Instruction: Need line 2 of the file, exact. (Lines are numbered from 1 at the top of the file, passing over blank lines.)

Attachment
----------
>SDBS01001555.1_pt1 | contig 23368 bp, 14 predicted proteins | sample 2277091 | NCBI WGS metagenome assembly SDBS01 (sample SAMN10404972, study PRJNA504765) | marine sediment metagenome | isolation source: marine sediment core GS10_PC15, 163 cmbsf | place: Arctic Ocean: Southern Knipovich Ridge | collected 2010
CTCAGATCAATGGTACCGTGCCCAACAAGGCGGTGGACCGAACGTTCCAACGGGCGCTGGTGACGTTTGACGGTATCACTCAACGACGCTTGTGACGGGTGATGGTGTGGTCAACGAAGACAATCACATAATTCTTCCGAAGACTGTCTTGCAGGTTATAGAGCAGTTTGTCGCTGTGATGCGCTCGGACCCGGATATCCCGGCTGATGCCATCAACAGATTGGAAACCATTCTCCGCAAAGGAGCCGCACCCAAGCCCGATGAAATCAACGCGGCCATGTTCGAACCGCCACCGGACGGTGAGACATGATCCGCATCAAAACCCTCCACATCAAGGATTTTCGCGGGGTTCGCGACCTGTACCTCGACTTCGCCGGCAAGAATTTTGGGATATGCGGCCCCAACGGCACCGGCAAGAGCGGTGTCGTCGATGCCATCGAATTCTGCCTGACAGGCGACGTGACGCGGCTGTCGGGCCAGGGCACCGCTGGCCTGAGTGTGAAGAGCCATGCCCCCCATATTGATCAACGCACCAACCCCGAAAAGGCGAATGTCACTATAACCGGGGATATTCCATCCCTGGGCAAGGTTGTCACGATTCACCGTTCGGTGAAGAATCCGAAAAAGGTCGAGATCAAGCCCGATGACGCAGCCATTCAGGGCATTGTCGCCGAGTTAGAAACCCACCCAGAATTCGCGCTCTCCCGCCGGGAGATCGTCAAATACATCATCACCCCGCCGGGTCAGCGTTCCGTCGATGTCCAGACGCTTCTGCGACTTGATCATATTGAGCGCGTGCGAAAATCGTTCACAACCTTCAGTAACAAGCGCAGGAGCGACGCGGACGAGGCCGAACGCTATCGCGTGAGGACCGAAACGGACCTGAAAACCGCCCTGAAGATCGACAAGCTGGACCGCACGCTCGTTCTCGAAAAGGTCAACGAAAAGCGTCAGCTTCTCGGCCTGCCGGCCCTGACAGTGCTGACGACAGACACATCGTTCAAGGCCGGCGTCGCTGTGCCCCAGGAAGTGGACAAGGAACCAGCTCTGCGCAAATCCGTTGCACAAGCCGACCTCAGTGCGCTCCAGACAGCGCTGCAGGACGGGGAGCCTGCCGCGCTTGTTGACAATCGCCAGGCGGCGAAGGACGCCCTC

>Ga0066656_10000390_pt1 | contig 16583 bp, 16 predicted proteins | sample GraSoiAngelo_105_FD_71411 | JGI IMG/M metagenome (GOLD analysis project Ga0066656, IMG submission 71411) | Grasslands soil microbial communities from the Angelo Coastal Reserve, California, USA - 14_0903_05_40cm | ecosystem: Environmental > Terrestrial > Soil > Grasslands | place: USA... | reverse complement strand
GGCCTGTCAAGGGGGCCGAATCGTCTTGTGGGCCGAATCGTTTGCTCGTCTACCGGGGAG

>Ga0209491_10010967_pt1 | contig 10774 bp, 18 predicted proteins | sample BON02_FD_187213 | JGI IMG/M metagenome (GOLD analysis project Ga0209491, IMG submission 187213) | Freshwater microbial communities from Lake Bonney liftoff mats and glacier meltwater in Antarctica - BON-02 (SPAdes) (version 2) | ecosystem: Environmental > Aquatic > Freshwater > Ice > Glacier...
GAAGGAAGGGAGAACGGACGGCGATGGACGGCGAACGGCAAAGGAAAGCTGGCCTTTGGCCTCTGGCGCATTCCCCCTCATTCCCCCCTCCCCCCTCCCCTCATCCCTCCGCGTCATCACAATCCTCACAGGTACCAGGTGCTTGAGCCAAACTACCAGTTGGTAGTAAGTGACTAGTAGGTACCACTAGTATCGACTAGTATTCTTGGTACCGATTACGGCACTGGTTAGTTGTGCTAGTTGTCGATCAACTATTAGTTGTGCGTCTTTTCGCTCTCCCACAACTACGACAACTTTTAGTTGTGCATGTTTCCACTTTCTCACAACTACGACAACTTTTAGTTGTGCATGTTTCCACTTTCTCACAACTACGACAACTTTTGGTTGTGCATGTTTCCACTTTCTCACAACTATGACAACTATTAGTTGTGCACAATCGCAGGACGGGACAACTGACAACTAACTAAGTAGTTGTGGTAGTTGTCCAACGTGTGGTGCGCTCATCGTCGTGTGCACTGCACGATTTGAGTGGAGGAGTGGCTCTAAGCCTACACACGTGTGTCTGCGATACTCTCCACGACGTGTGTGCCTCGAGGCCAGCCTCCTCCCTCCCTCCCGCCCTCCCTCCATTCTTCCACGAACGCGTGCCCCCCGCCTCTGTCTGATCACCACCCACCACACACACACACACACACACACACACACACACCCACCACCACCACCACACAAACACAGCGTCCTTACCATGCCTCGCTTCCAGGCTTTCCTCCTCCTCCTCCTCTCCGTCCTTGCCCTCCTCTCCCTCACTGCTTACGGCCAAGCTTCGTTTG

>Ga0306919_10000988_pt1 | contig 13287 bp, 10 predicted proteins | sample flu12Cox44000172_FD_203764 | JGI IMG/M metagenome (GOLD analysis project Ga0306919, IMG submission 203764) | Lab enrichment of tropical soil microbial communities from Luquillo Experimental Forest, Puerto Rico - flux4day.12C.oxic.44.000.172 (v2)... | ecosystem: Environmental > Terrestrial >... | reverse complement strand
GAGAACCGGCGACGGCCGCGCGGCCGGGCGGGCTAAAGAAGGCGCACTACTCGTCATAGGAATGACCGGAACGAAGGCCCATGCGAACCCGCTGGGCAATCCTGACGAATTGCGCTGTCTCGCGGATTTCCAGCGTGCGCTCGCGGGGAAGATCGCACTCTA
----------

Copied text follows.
CTCAGATCAATGGTACCGTGCCCAACAAGGCGGTGGACCGAACGTTCCAACGGGCGCTGGTGACGTTTGACGGTATCACTCAACGACGCTTGTGACGGGTGATGGTGTGGTCAACGAAGACAATCACATAATTCTTCCGAAGACTGTCTTGCAGGTTATAGAGCAGTTTGTCGCTGTGATGCGCTCGGACCCGGATATCCCGGCTGATGCCATCAACAGATTGGAAACCATTCTCCGCAAAGGAGCCGCACCCAAGCCCGATGAAATCAACGCGGCCATGTTCGAACCGCCACCGGACGGTGAGACATGATCCGCATCAAAACCCTCCACATCAAGGATTTTCGCGGGGTTCGCGACCTGTACCTCGACTTCGCCGGCAAGAATTTTGGGATATGCGGCCCCAACGGCACCGGCAAGAGCGGTGTCGTCGATGCCATCGAATTCTGCCTGACAGGCGACGTGACGCGGCTGTCGGGCCAGGGCACCGCTGGCCTGAGTGTGAAGAGCCATGCCCCCCATATTGATCAACGCACCAACCCCGAAAAGGCGAATGTCACTATAACCGGGGATATTCCATCCCTGGGCAAGGTTGTCACGATTCACCGTTCGGTGAAGAATCCGAAAAAGGTCGAGATCAAGCCCGATGACGCAGCCATTCAGGGCATTGTCGCCGAGTTAGAAACCCACCCAGAATTCGCGCTCTCCCGCCGGGAGATCGTCAAATACATCATCACCCCGCCGGGTCAGCGTTCCGTCGATGTCCAGACGCTTCTGCGACTTGATCATATTGAGCGCGTGCGAAAATCGTTCACAACCTTCAGTAACAAGCGCAGGAGCGACGCGGACGAGGCCGAACGCTATCGCGTGAGGACCGAAACGGACCTGAAAACCGCCCTGAAGATCGACAAGCTGGACCGCACGCTCGTTCTCGAAAAGGTCAACGAAAAGCGTCAGCTTCTCGGCCTGCCGGCCCTGACAGTGCTGACGACAGACACATCGTTCAAGGCCGGCGTCGCTGTGCCCCAGGAAGTGGACAAGGAACCAGCTCTGCGCAAATCCGTTGCACAAGCCGACCTCAGTGCGCTCCAGACAGCGCTGCAGGACGGGGAGCCTGCCGCGCTTGTTGACAATCGCCAGGCGGCGAAGGACGCCCTC